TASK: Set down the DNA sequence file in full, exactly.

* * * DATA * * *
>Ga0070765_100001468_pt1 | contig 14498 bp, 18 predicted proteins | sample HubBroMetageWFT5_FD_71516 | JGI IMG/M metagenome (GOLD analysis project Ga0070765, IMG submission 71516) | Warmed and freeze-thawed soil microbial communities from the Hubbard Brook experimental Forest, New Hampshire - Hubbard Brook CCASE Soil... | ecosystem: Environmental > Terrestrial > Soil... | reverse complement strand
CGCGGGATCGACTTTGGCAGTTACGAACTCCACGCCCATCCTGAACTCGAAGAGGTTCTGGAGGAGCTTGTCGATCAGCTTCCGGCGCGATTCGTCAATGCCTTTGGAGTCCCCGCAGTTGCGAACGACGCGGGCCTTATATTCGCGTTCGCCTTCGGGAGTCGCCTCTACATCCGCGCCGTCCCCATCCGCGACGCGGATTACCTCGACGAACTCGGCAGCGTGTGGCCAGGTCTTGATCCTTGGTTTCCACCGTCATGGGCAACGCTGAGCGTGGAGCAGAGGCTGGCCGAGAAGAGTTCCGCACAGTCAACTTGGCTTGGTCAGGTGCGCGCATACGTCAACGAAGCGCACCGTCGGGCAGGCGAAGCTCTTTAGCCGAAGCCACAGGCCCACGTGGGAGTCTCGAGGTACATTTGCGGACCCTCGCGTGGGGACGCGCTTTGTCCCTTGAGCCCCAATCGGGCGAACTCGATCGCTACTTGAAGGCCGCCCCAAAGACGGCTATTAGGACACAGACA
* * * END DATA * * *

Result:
>Ga0070765_100001468_pt1 | contig 14498 bp, 18 predicted proteins | sample HubBroMetageWFT5_FD_71516 | JGI IMG/M metagenome (GOLD analysis project Ga0070765, IMG submission 71516) | Warmed and freeze-thawed soil microbial communities from the Hubbard Brook experimental Forest, New Hampshire - Hubbard Brook CCASE Soil... | ecosystem: Environmental > Terrestrial > Soil... | reverse complement strand
CGCGGGATCGACTTTGGCAGTTACGAACTCCACGCCCATCCTGAACTCGAAGAGGTTCTGGAGGAGCTTGTCGATCAGCTTCCGGCGCGATTCGTCAATGCCTTTGGAGTCCCCGCAGTTGCGAACGACGCGGGCCTTATATTCGCGTTCGCCTTCGGGAGTCGCCTCTACATCCGCGCCGTCCCCATCCGCGACGCGGATTACCTCGACGAACTCGGCAGCGTGTGGCCAGGTCTTGATCCTTGGTTTCCACCGTCATGGGCAACGCTGAGCGTGGAGCAGAGGCTGGCCGAGAAGAGTTCCGCACAGTCAACTTGGCTTGGTCAGGTGCGCGCATACGTCAACGAAGCGCACCGTCGGGCAGGCGAAGCTCTTTAGCCGAAGCCACAGGCCCACGTGGGAGTCTCGAGGTACATTTGCGGACCCTCGCGTGGGGACGCGCTTTGTCCCTTGAGCCCCAATCGGGCGAACTCGATCGCTACTTGAAGGCCGCCCCAAAGACGGCTATTAGGACACAGACA